The Town of Garner tied the City of Greenville for the most honors earned in the annual North Carolina City and County Communicators’ (NC3C) Excellence in Communications Awards.
Garner won six awards—two first-place honors and four for second place—in a competition that had a record-setting total of 248 entries this year. The awards were presented at NC3C’s annual conference in Durham earlier this month.
The Town won second-place recognition in the category of live or live-to-video broadcast for the Garner Christmas Parade; in the category of writing for the Amazon announcement news release; in the category of annual reports for the 2017-18 Garner Economic Development Annual Report; and in the category of digital external newsletters for the monthly Garner Update e-newsletter.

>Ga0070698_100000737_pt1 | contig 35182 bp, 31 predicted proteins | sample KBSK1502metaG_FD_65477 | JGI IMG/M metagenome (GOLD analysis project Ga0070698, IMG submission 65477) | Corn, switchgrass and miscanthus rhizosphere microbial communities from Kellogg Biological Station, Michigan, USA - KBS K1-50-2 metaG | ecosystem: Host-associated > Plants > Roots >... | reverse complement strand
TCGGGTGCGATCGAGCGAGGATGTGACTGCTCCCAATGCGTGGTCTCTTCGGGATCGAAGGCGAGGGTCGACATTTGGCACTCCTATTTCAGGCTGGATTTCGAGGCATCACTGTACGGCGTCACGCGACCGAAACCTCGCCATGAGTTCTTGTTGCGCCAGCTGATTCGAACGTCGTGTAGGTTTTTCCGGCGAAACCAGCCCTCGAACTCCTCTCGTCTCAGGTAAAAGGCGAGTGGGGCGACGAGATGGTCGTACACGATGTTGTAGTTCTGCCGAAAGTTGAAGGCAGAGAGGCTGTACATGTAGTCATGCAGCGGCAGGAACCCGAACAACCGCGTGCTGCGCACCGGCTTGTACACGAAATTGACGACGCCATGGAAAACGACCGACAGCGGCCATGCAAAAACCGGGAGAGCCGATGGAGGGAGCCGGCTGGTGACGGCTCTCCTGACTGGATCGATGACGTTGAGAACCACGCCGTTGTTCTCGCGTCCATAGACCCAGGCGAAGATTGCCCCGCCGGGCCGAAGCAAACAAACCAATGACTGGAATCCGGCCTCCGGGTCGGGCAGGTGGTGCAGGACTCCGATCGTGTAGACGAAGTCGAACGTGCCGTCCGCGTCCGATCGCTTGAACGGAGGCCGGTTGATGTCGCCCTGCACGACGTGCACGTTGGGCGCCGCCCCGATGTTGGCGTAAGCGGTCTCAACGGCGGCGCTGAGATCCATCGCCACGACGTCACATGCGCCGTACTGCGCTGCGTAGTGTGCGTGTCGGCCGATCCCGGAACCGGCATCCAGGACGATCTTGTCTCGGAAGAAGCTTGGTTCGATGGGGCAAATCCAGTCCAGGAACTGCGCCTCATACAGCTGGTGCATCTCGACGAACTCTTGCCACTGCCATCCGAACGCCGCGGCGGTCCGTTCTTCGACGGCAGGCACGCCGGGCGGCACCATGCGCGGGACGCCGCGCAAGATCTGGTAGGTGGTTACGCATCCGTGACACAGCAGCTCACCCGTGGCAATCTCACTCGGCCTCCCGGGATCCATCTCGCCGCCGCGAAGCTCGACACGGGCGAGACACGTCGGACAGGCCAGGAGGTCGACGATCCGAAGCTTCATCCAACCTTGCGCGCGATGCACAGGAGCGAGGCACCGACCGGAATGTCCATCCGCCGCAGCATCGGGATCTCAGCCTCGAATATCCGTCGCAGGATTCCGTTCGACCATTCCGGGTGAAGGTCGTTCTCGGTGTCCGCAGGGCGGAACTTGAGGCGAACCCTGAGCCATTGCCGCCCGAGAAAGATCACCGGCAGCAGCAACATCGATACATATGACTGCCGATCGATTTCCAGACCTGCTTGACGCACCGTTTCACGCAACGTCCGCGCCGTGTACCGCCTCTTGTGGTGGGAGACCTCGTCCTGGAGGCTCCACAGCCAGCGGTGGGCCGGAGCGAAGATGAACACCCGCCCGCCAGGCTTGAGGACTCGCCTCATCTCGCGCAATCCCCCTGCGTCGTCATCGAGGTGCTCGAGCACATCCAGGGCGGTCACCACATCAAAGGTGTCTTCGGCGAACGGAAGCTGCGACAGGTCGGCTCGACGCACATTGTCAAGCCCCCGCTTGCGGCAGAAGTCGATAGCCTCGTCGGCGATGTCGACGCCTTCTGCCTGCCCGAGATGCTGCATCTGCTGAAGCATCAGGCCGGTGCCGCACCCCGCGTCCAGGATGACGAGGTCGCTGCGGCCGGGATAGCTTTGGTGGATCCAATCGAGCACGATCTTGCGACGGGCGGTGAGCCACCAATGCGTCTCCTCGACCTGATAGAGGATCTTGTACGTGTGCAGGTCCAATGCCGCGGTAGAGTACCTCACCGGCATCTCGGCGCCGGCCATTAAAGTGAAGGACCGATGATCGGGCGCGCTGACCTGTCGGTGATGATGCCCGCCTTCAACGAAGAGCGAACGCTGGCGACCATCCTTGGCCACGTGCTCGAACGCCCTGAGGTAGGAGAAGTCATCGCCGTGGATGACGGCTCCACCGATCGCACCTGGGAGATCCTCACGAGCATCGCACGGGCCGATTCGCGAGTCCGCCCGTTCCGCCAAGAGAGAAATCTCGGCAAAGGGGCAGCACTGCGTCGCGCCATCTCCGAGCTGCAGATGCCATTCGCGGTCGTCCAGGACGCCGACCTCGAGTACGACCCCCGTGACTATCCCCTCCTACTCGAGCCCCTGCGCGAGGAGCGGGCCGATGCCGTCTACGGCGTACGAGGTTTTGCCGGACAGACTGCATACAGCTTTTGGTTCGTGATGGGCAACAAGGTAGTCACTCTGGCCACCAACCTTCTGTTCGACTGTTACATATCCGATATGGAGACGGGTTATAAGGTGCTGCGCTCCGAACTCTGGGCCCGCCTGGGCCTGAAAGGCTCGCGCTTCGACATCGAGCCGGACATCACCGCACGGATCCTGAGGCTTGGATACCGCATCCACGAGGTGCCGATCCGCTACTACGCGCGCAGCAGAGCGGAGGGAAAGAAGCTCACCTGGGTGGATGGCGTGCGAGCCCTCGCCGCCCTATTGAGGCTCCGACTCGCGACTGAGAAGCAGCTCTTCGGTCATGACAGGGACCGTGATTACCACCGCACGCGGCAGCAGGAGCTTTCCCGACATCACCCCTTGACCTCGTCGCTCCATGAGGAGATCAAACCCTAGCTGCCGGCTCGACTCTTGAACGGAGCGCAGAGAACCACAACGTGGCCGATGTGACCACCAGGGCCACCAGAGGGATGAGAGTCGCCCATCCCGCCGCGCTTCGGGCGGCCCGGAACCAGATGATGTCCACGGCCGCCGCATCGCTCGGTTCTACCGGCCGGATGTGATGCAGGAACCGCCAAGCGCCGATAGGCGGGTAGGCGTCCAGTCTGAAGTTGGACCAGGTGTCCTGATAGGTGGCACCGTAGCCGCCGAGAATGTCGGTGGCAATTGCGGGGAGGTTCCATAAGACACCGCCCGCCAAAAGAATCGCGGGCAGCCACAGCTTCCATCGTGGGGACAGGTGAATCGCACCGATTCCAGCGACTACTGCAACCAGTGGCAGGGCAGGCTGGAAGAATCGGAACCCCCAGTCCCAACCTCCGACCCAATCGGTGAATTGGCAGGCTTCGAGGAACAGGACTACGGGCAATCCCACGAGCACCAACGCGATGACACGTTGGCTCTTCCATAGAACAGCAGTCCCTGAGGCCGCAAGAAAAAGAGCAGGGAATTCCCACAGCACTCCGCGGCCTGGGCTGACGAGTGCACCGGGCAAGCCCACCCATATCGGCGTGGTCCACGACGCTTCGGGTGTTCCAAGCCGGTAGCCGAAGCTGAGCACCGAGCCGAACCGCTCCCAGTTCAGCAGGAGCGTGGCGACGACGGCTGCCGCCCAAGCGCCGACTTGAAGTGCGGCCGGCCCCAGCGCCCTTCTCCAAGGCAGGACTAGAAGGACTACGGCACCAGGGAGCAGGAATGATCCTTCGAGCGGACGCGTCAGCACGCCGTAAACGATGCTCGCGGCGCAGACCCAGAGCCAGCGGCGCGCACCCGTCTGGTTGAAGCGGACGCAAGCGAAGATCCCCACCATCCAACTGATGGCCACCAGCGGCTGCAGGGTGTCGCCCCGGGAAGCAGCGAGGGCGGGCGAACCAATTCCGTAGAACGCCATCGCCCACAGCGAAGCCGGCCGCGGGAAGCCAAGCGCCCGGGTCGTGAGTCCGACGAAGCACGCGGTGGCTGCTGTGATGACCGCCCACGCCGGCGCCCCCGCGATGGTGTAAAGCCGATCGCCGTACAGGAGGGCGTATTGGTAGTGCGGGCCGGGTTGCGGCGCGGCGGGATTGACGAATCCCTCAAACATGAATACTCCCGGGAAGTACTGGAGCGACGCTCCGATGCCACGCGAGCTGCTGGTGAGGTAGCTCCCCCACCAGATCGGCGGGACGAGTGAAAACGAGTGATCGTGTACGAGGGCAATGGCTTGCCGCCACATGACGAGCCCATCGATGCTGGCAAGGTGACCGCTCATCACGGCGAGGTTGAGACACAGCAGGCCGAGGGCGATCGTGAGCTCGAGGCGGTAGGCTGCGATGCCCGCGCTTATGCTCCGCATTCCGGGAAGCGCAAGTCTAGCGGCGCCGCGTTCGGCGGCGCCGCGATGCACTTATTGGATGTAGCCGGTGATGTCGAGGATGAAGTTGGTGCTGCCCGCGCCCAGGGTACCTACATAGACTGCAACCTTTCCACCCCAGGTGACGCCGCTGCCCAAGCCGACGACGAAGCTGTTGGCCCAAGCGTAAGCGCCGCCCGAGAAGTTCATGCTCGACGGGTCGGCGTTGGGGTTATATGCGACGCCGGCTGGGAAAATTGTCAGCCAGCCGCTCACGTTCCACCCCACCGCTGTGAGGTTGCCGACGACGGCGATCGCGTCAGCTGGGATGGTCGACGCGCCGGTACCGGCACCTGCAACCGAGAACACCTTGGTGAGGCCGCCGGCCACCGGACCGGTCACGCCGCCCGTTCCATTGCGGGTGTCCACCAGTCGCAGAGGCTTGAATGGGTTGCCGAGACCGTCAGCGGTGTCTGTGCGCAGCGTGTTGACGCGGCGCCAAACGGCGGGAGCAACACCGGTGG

Garner’s six awards in 2019 come on the heels of the Town’s and Downtown Garner Association’s combined nine awards in the 2018, which were the most won by any jurisdiction in the state that year.
“Winning so many awards once again in such a broad variety of categories speaks to our commitment to excellence in all of our communications efforts,” Communications Manager Rick Mercier said. “Since we have only two staff members dedicated solely to communications, we have to effectively collaborate with others across all of our Town departments. We also have to draw on the talents of several Town staff members who are not full-time communicators. We do this so that we can provide outstanding communications services to our departments and, ultimately, to our community in a fiscally responsible manner.”
Judges for the NC3C Excellence in Communications Awards were communication professionals from the Texas Association of Municipal Information Officers and from a variety of communications industries across the state of North Carolina.
The purpose of NC3C is to encourage professional development and networking among local governmental communications professionals. The organization was formed in March 2007 and is made up of government professional communicators from around the state.